The Equipment Leasing Registration Authority (ELRA) is set to be officially launched by the Federal Government of Nigeria on November 7, 2023, in Abuja, the Federal Capital Territory. A press release from Engr. Saidu Njidda, ELRA Executive Chairman, said that the launching ceremony would be led by Mr. Wale Edun, who is the Minister of Finance and Coordinating Minister of the Economy. This would allow the Authority to play a vital part in advancing two of the Tinubu Administration’s eight-point agenda items: “Access to Capital and Job Creation.” The ELRA was established in accordance with Section 8 of the Equipment Leasing Act, 2015, and its board was formed in May 2022 by the then-Minister of Finance, Budget, and National Planning, Zainab Shamsuna Ahmed.
Also, the formed board has 11 members: Engr. Saidu Njidda as Executive Chairman, Barr. Bassey Imoh as Registrar/Secretary, and one representative from the Central Bank of Nigeria, NACCIMA, SMEDAN, the Federal Ministry of Justice, the Federal Ministry of Trade and Investment, the Federal Ministry of Finance, as well as a member from the Equipment Leasing Association of Nigeria. According to the Statement, the Executive Chairman of the Board of ELRA said that the introduction of the Equipment Leasing Act, which is a good alternative to loans, opens up a new way for the industry to make more money. This is because the industry can make up to $1.5 trillion globally, which is 20% of all investments in equipment and 1.5% of GDP.
It has become important for Nigeria because of its current economy.
In addition, Engineer Njidda cites the widespread use of Equipment Leasing in several nations to acquire capital assets as evidence that this form of financing is a significant alternative to loans and has been tremendously beneficial for capital formation in the global economy. He notes that several African countries play important roles in the industry, including South Africa, Morocco, and Nigeria, all of which are among the top 50 Leasing Countries in the world, as well as Ghana, Rwanda, Egypt, Kenya, Tunisia, and Angola. He also noted that it has been increasingly important in Nigeria because of the current state of the country’s economy, where access to finance is particularly challenging for Micro Small and Medium Scale Enterprises (MSME). This is especially true over the past decade.
Leasing primary purpose is to aid in economic growth and development by fostering the creation of profitable businesses, which in turn creates jobs and income for locals. When compared to the potential of the Nigerian economy and to advanced economies like Europe and America, in which the rate of adoption can be as high as 28 percent, he emphasised that despite its significance as a means of financing Nigerian industry sector participants and the economy as a whole, the rate of adoption in Nigeria remains extremely low and presently stands at under 1 percent.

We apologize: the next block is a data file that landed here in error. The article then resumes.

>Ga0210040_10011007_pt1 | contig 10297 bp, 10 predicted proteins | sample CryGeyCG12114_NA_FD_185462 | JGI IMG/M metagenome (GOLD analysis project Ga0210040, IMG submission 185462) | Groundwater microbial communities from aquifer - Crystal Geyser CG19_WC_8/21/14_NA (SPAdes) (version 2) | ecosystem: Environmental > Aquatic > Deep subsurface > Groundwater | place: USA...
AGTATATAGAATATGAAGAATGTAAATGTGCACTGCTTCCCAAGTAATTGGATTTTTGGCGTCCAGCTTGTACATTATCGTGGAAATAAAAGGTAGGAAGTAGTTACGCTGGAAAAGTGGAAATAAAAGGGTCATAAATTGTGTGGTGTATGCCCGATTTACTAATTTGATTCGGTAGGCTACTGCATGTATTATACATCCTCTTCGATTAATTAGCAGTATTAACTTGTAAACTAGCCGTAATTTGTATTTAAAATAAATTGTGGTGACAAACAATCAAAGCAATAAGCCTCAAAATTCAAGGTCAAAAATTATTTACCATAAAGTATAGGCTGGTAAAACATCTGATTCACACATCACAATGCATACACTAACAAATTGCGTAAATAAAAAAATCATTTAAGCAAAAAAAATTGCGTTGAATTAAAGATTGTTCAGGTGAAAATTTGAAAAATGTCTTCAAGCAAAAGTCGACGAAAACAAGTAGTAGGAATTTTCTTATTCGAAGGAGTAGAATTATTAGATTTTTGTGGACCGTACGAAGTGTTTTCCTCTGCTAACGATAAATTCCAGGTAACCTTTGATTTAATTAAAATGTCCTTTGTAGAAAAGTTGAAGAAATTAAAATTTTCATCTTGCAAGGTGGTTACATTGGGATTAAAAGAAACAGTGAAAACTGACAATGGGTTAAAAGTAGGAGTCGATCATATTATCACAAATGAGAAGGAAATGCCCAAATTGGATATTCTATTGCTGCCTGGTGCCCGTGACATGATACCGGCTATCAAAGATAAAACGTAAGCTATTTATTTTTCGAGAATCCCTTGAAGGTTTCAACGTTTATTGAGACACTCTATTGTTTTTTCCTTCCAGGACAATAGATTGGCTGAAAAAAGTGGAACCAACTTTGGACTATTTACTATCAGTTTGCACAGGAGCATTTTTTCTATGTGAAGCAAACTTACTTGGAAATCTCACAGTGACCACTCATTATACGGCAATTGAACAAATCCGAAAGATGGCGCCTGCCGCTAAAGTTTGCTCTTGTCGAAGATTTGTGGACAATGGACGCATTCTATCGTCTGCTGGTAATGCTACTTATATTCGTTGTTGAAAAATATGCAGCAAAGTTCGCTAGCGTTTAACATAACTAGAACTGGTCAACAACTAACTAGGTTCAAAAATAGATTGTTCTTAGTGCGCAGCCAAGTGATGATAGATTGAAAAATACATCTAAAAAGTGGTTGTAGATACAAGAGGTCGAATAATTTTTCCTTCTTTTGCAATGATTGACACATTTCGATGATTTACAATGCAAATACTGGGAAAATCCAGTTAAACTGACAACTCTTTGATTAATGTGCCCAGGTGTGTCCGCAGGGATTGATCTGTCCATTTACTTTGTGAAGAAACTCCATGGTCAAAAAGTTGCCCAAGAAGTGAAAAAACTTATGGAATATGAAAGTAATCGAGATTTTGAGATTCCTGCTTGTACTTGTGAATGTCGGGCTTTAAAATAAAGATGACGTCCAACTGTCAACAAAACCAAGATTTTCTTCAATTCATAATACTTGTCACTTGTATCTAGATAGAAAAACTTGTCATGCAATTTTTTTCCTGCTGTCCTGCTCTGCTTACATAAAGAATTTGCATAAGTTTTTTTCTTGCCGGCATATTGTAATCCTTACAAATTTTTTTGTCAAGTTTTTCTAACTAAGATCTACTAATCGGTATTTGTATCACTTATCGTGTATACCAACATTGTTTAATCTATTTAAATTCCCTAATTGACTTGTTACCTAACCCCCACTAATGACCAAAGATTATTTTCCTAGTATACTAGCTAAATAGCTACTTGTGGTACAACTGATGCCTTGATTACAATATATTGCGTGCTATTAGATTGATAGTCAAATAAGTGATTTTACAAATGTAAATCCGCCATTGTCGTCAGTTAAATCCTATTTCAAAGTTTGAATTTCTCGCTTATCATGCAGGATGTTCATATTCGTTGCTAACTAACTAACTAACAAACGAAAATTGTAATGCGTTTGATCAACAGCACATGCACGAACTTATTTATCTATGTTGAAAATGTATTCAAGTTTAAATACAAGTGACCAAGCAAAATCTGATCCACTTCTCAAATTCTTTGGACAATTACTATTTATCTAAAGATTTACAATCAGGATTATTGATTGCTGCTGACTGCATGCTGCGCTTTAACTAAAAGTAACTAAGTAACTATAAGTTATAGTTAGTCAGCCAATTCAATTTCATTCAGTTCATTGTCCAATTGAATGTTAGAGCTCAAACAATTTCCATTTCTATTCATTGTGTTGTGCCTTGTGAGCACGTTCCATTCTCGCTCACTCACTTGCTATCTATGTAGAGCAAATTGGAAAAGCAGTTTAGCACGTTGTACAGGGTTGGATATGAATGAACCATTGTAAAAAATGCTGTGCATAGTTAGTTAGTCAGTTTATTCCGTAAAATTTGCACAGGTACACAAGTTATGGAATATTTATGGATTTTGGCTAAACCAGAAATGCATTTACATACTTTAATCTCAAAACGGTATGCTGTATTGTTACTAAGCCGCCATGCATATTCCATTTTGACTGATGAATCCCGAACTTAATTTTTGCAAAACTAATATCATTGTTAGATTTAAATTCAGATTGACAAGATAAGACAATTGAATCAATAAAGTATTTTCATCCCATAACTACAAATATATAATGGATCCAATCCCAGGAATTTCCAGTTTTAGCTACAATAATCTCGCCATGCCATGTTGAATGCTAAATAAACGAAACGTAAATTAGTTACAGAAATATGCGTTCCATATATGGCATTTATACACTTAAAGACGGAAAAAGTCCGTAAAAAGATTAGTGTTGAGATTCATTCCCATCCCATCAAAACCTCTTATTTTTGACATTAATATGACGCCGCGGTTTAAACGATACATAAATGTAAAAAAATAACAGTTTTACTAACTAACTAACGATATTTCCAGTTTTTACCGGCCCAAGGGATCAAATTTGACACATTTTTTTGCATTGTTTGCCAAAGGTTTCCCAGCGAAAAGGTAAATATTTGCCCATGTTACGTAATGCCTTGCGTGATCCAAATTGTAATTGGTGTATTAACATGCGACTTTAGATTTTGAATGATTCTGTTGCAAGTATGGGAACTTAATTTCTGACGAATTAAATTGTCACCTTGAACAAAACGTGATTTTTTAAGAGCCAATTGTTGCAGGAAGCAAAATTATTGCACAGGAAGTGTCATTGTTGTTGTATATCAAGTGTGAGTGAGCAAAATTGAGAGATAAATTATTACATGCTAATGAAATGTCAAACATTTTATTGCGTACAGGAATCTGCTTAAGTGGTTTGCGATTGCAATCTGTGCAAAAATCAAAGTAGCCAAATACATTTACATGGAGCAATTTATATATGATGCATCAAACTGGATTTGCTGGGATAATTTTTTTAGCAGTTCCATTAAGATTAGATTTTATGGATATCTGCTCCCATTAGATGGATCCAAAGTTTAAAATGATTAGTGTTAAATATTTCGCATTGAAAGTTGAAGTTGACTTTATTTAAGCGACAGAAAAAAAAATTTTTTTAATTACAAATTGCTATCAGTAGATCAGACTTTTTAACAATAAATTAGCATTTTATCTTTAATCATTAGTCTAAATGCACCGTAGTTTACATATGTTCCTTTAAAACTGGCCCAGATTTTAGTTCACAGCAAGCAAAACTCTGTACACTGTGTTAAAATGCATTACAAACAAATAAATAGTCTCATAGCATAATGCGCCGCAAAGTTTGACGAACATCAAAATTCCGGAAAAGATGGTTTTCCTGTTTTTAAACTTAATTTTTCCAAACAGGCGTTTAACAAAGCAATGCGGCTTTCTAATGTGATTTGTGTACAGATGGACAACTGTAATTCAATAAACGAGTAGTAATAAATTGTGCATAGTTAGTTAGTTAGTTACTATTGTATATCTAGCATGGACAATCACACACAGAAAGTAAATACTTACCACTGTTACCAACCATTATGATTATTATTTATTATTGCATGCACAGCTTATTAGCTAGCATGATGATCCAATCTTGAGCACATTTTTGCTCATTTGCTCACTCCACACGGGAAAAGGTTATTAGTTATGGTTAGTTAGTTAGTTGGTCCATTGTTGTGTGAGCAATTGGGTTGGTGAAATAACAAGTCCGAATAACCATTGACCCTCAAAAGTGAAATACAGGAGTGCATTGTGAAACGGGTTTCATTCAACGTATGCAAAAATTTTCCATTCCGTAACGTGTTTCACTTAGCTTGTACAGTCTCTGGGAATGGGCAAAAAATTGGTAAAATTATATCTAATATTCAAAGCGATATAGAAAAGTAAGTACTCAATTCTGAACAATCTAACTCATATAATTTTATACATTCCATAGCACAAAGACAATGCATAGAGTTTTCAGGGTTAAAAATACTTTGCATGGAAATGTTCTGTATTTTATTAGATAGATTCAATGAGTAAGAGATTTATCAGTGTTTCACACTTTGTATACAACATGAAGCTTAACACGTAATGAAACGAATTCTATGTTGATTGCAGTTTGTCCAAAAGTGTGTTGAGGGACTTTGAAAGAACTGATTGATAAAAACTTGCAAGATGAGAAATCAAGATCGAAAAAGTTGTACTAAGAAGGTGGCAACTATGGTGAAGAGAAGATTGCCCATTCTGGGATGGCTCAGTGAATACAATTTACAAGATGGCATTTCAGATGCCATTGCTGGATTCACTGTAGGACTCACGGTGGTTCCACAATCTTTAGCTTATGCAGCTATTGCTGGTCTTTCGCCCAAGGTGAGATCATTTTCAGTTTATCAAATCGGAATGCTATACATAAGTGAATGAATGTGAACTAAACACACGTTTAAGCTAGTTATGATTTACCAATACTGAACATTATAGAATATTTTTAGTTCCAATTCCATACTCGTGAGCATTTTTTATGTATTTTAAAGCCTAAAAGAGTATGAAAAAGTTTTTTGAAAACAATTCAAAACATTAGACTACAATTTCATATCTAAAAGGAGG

Every player has a significant role in the value chain.
According to the Chairman, the lessor is the primary actor in the industry because they supply the leased asset and, in some cases, additional services. The lessee uses the equipment but does not own it; the supplier makes the sale and guarantees the asset’s performance and suitability. The financier provides the raw material of money for the lease, and the lease broker acts as an intermediary between the manufacturer and the financier. The government plays a crucial role in the industry through policy formulations, legal structures, Tax, accounting, various regulatory policies, and the leasing specialists who design and manage the lease.
Therefore, it is important to note that the Authority is aimed at governing with the help of the government in order to stabilise and support a healthier leasing industry Environment, and the keys to doing so lie in the behaviour and roles of the players described above. To grow that industry and improve its contribution to Nigeria (GDP), he said the government must provide a supportive regulatory environment and financial assistance. He also cited a lack of direct foreign investment (DFI) in the leasing industry and a lack of interest from lessors in certain types of leasing.
Adoption of adequate policies and regulations will transform the sector.
Lastly, he shared the hope that upon the adoption of the ELRA Act and the complete launch of the Authority, fraudulent and unethical practices of transacting players, especially the manufacturer, will be recognised and dealt with appropriately. This will, without a doubt, fill in the void and give out an advantageous position in operating the Equipment leasing sector to a developed position from its current situation of growing status. This will be accomplished through the adoption of adequate policies, guidelines, and regulations that will transform and sanitise the sector.